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Source: Fish DN, Pendland SL, Danziger LH. Skin and Soft-Tissue Infections. In: DiPiro, JT, Talbert RL, Yee GC, Matzke GR, Wells BG, Posey LM. Pharmacotherapy: A Pathophysiologic Approach. 8th ed. Accessed July 21, 2012.

  • Foot infections in patients with diabetes
  • Three types:
    • Deep abscesses
    • Cellulitis of the dorsum
    • Mal perforans ulcers

  • Begins with local bacterial invasion and is polymicrobic (average of 2.3–5.8 isolates per culture).
    • Most common pathogens: Staphylococci (especially S. aureus) and streptococci
    • Gram-negative bacilli and anaerobes occur in 50% of cases.

  • Key factors in development of diabetic foot problems (may occur in isolation or together):
    • Neuropathy
    • Angiopathy and ischemia
    • Immunologic defects that impair wound healing

  • One of most common diabetes complications, responsible for up to 20% of all hospitalizations of diabetics.

  • Optimize blood glucose control.
  • Encourage daily patient self-examination of feet.
  • Examine feet at every physician visit.

  • Uncontrolled blood glucose
  • Peripheral neuropathy

  • Infections often more extensive than they initially appear.
  • Clinical signs of infection may not be present secondary to angiopathy and neuropathy.

Signs and Symptoms

  • Swelling or erythema in foot (patient unaware of pain due to peripheral neuropathy)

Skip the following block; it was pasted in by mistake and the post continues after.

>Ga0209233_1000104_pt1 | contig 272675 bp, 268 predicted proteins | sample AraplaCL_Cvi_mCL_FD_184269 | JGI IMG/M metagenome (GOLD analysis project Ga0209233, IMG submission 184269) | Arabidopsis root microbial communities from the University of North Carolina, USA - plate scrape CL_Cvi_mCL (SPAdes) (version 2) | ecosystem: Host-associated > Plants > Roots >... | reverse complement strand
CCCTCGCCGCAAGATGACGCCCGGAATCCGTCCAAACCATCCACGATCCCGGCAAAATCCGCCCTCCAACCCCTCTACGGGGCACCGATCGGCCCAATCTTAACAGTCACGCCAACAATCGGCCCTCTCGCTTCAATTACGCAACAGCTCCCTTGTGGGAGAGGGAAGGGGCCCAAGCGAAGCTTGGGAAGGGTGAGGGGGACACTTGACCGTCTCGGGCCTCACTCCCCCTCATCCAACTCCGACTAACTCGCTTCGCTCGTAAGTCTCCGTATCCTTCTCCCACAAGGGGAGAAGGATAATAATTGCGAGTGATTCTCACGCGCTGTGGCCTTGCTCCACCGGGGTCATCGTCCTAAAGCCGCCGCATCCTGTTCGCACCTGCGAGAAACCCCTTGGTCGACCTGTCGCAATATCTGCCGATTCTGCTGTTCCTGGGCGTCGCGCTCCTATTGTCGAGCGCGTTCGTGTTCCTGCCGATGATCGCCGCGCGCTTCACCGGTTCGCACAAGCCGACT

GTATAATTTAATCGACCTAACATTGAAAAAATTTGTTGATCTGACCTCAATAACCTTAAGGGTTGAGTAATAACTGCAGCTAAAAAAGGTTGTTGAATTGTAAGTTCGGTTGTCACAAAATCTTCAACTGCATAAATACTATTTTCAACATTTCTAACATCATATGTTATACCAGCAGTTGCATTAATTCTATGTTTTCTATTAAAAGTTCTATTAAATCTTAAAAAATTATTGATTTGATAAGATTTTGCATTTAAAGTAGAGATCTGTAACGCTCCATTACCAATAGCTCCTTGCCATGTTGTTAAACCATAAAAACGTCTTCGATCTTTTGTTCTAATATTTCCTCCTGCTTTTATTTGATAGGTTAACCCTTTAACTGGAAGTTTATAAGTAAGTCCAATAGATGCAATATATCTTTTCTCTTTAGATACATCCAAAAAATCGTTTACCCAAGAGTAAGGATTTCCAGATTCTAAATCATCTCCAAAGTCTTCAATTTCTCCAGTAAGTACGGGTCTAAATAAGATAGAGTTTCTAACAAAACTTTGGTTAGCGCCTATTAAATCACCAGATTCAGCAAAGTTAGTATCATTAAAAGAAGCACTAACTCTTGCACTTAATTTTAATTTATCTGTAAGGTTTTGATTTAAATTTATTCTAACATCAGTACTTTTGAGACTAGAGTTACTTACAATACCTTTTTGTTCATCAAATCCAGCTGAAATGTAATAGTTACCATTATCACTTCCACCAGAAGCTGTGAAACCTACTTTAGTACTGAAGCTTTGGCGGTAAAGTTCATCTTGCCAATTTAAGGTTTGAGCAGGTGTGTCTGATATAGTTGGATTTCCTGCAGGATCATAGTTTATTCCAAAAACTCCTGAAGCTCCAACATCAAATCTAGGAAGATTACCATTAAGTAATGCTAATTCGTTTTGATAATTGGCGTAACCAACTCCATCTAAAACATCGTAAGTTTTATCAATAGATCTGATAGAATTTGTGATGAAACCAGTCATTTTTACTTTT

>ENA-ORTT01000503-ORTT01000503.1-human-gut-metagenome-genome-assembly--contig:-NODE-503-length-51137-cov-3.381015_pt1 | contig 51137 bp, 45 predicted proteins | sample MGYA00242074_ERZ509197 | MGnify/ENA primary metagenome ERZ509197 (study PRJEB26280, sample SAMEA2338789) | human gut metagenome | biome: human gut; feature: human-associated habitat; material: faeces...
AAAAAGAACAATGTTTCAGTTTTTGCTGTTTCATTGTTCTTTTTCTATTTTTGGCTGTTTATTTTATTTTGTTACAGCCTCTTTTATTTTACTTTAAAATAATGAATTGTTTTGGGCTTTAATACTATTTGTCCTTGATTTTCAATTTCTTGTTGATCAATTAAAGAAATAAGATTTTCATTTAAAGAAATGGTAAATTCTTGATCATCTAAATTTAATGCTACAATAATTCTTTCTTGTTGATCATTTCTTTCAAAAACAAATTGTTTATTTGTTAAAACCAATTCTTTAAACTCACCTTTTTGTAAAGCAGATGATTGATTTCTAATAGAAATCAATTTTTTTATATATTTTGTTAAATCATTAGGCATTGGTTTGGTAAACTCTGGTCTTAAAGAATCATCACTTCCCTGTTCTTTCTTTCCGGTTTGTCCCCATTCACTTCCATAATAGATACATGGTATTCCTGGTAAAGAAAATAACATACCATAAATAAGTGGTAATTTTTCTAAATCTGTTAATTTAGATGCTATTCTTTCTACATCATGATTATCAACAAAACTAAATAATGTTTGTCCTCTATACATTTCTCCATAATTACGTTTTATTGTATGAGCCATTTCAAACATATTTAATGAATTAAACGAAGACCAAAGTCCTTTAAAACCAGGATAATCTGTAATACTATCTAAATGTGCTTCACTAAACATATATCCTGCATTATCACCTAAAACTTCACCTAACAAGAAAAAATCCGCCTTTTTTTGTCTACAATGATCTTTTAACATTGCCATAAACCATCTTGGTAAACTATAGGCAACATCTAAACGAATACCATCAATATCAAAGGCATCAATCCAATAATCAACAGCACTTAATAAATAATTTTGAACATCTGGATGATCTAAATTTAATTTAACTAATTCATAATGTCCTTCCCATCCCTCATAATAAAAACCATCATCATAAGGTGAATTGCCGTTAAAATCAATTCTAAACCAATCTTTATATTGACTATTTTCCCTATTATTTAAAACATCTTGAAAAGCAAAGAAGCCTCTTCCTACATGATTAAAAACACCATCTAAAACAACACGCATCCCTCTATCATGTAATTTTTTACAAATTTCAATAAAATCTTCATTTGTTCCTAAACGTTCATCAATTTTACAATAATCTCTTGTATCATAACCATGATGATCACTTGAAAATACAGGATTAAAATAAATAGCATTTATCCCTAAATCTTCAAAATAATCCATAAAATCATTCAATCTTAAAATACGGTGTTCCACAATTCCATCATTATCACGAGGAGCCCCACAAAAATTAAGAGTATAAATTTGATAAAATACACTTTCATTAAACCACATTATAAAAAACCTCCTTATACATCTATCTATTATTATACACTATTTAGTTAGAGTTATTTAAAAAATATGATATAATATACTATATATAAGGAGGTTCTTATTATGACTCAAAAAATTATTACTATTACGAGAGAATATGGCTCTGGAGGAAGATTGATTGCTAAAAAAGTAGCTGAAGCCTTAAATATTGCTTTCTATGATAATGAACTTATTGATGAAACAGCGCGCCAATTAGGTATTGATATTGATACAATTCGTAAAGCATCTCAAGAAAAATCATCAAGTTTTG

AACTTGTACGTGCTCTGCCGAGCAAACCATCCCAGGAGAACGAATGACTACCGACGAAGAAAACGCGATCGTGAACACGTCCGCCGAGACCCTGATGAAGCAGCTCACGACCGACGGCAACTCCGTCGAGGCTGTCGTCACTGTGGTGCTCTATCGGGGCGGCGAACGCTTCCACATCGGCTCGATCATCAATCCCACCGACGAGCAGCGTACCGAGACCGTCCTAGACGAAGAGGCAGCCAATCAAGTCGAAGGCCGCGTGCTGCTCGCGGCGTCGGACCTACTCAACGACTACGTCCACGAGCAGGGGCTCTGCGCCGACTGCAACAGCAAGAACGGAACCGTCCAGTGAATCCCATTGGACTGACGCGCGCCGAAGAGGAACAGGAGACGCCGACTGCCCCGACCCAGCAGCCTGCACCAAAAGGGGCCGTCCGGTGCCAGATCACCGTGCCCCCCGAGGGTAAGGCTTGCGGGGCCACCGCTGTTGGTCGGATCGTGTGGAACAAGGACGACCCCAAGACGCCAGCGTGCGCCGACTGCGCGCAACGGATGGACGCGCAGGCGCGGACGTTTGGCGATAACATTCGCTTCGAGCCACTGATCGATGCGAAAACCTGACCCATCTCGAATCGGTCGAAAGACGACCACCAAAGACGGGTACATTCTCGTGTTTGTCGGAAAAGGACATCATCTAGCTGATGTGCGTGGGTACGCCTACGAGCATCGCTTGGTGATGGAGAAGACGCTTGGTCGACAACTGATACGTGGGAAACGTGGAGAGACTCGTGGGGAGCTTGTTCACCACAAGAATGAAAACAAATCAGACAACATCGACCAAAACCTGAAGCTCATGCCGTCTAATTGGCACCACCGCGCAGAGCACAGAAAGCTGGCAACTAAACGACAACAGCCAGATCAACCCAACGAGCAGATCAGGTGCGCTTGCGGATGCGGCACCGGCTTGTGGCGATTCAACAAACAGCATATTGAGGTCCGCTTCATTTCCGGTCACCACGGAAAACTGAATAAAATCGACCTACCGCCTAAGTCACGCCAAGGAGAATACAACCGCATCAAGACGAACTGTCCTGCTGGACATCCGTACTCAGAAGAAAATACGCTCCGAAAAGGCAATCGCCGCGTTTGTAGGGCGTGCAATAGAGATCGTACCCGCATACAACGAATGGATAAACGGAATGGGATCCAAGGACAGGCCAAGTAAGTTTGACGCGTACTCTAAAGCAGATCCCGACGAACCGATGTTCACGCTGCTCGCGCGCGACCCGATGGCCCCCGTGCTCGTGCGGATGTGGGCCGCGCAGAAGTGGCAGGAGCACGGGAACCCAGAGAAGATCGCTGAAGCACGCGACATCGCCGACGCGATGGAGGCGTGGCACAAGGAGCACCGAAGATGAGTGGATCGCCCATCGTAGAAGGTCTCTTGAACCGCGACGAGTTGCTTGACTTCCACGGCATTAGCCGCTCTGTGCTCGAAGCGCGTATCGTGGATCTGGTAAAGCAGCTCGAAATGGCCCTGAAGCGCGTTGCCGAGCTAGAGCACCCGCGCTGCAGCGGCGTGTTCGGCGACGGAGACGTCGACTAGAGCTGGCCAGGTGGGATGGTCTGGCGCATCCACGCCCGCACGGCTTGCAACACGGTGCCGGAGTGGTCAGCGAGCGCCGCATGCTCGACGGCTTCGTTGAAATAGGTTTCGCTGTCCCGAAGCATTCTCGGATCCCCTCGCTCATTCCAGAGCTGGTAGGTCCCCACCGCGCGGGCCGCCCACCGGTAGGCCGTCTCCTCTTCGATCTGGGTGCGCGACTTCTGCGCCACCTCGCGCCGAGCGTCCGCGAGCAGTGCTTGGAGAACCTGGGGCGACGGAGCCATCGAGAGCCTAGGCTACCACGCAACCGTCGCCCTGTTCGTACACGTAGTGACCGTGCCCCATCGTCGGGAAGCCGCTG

• Warmth
  • Presence of pus
  • Draining sinuses
  • Pain
  • Tenderness
  • Temperature: normal or mildly elevated
  • Lesions vary in size when present.
  • Four-smelling odor suggests anaerobic organisms.

Means of Confirmation and Diagnosis

  • Culture results

Laboratory Tests

  • Culture and sensitivities
    • Obtain specimen from deep culture, preferably expressed pus from wound base.
    • Culture for aerobic and anaerobic organisms.


  • Assess for osteomyelitis via radiograph, bone scan, or both, as appropriate

Diagnostic Procedures

  • Surgical debridement to obtain samples for culture and sensitivities

Differential Diagnosis

  • Preserve as much normal limb function as possible.
  • Prevent infectious complications.

  • Most infections successfully treated on outpatient basis with wound care and antibiotics.
  • Maximize glycemic control to ensure optimal wound healing.

  • Thoroughly debride necrotic tissue, with wound drainage and amputation as required.
  • Wounds must be kept clean and dressings changed 2–3 times daily.
  • Restrict patient initially to bedrest for leg elevation and control of edema, if present.
    • Adequate pressure relief from foot wound crucial to healing process.

  • Antimicrobial therapy (Tables 1 and 2)
    • Mild, uncomplicated infections treated with oral outpatient antibiotics such as amoxicillin-clavulanate.
      • Does not cover P. aeruginosa
      • Fluoroquinolones with metronidazole or clindamycin reasonable alternatives.
      • Treat 7–14 days.
    • Moderate to severe infections
      • Monotherapy with broad-spectrum parenteral antimicrobials plus appropriate medical and/or surgical management often effective (including those with presence of osteomyelitis).
        • Initial therapy similar to that for polymicrobic cellulitis with anaerobes.
        • Treat 2–4 weeks.
        • Treat 6–12 weeks if osteomyelitis is present.
        • Vancomycin used frequently in severe infections with gram-positive pathogens. With increasing staphylococcal resistance, linezolid, quinupristin/dalfopristin, daptomycin, and tigecycline are alternatives.

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